He that answereth a matter before he heareth it, it is folly and shame unto him. — Proverbs 18:13
The sexual abuse allegations against Roy Moore have brought us the usual hyperpartisan bickering, and plenty of moral posturing. So let’s back up a minute and consider a few things.
First, let me offer a disclaimer. Doug Wilson said this, and I will echo it: Saying Moore might be innocent of the charges against him is in no way an endorsement of the crime he is accused of committing. Obviously, if Moore fondled a 14 year old girl he should have been (and should be) harshly punished by our criminal justice system. It should not be necessary to say this, but sadly it is.
No, Moore is not entitled to “due process” before we believe claims against him. The court of public opinion is not a court of law. But Christians need to be careful to consider the warning of Proverbs 18:13, as well as the Biblical prohibition against false witness. That commandment is universal, not confined to a court of law.
Some have squealed with glee over the allegations, immediately believing and promoting them. In some cases, it is a cynical worldview that automatically believes anything negative about a political enemy. (The Right is by no means immune to this, as we saw in the utterly absurd “Pizzagate” fiasco.) Others simply do not care whether it is true. They are just excited to jump on something that can harm a political enemy.
But the commandment against bearing false witness covers more than lying. A reckless disregard for the truth is also prohibited. Rushing to judgment certainly violates the spirit of the commandment, if it is not a direct violation of it. As Christians, we are obligated to seek the truth about Moore before we make a public judgment on his guilt. In fact, we should take violating the Ninth Commandment far more seriously than legal due process rights. Unlike the U.S. judicial system, that has eternal consequences.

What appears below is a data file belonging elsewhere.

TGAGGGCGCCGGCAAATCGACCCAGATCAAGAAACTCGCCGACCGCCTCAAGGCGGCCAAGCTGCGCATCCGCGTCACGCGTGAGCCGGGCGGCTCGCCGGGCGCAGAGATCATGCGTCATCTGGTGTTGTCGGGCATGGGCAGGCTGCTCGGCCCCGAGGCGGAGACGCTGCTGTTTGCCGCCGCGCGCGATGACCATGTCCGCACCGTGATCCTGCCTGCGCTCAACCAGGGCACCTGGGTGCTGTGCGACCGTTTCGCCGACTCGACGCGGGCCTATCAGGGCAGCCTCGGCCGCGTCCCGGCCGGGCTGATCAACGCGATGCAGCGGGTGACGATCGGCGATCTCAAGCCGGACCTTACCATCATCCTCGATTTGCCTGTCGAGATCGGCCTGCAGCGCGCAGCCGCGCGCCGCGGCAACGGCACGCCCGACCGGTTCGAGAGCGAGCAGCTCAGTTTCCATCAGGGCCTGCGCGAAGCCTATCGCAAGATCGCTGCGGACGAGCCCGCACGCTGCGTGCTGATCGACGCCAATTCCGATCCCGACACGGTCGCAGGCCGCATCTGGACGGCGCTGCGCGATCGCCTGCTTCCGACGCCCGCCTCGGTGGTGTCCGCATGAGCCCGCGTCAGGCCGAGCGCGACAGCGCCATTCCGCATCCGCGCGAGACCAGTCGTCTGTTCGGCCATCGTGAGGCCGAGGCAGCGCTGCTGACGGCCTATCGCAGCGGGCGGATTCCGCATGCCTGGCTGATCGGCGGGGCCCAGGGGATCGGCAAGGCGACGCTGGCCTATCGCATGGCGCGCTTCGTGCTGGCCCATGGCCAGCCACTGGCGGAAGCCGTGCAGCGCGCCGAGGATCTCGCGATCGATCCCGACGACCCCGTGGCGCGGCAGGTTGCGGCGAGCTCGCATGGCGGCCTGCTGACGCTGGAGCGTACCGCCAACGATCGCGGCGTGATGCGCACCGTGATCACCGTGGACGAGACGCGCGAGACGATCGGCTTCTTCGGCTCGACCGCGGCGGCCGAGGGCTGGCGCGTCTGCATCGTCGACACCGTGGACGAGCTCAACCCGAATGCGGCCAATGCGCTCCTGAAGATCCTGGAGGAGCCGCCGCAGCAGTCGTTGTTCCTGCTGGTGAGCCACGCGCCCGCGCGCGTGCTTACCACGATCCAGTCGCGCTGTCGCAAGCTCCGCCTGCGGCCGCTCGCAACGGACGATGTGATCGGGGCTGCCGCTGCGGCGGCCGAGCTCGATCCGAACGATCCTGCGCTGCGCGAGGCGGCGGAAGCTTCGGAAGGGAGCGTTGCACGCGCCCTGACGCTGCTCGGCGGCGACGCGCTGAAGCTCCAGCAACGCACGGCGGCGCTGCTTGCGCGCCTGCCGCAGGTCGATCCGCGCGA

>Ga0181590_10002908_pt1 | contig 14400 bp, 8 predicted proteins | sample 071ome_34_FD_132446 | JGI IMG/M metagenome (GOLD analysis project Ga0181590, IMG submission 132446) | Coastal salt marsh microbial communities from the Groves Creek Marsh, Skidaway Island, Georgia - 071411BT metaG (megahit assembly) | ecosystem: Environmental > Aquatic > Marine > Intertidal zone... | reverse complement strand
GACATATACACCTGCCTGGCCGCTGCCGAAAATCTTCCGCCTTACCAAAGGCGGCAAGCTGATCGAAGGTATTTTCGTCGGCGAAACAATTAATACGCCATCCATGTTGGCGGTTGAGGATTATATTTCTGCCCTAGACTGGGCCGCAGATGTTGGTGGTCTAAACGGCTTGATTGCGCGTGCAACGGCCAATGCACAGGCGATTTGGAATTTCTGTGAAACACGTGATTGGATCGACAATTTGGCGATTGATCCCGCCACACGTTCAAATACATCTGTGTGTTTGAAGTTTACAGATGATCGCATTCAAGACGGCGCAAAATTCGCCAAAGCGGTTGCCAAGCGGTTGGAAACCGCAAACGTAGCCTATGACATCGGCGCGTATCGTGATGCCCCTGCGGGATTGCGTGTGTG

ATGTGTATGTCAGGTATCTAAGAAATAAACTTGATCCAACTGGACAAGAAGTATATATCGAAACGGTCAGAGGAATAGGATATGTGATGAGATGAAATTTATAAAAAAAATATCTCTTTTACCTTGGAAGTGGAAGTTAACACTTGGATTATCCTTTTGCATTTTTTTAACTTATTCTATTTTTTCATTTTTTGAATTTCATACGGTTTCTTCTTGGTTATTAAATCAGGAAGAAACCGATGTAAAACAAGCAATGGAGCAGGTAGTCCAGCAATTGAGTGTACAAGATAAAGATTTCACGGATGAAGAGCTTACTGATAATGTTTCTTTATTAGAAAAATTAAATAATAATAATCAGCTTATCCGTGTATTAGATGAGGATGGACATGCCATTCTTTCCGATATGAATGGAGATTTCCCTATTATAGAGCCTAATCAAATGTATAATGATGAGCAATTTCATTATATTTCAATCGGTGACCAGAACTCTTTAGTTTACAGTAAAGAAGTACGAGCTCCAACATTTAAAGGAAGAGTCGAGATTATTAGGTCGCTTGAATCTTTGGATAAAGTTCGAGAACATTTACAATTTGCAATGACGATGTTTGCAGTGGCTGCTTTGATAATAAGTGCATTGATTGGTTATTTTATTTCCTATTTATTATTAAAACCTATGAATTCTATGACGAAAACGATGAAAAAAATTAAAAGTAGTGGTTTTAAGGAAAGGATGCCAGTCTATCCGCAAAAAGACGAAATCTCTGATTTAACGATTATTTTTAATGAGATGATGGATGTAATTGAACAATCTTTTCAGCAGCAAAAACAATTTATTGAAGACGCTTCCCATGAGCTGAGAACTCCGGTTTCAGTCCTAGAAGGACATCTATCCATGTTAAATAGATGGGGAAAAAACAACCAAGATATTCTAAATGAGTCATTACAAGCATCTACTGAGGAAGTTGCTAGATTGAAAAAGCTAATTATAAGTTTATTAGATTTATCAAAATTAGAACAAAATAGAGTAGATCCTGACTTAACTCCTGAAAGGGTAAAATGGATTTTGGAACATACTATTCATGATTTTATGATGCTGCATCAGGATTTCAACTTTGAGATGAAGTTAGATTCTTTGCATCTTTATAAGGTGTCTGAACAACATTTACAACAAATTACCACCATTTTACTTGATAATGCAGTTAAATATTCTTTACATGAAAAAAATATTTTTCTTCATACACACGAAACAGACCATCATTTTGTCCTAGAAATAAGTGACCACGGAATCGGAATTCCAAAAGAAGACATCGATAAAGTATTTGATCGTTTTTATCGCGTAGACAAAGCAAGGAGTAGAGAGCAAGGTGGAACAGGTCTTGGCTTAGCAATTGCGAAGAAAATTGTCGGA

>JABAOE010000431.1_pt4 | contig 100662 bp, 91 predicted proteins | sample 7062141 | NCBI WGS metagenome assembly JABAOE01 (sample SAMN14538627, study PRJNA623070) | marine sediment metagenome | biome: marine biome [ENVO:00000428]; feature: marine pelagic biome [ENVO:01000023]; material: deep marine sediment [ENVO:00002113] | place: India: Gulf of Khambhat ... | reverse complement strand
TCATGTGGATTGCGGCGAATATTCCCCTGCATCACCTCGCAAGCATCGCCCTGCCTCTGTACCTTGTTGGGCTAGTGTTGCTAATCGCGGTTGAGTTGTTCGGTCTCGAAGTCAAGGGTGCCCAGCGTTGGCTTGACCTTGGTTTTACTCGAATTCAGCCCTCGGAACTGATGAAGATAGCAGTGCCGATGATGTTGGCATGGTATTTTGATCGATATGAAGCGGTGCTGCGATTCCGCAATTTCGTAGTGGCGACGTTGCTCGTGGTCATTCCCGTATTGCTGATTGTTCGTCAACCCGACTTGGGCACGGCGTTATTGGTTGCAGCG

Is the sexual abuse allegation credible? The timing is suspect: Right before a hotly contested Senate election where the Republican Party is already bitterly divided. It also seems timed to ride the wave of publicity following the Harvey Weinstein scandal. We know some women do lie about rape, from a false police report here in Bloomington a decade ago to notorious liar Tawana Brawley and convicted murderer Crystal Mangum. No one will ever truly know what happened between Moore and his accuser.
If it is true, Moore should step down. He is not qualified to be a U.S. Senator. Full stop.
It quite frankly angers me to see hyperpartisan Republicans justifying voting for him even if he is guilty. But it is just as infuriating to see #NeverTrump Republicans immediately damn Moore as an “evil” man based on an unproven and un-provable allegation. The fact of the matter is that we are dealing with a perpetrator and a victim. Either Moore is the perpetrator and his accuser the victim, or the accuser is a perpetrator of lies while Moore is the victim of a smear campaign.
Someone is a victim here, and victims should not be used to grind political axes.
As to the election, each voter in Alabama has to make his own determination as to whether the allegation is credible or not. If you believe he is not guilty, you can vote for him with a clear conscience. If you believe he is guilty, no amount of justification can make it OK to vote for an unrepentant sexual abuser. If you are agnostic on Moore’s guilt, vote your conscience. But this is a case where early voting is not advisable. It is better to wait until Election Day to cast your vote, so you can make the most informed judgment possible.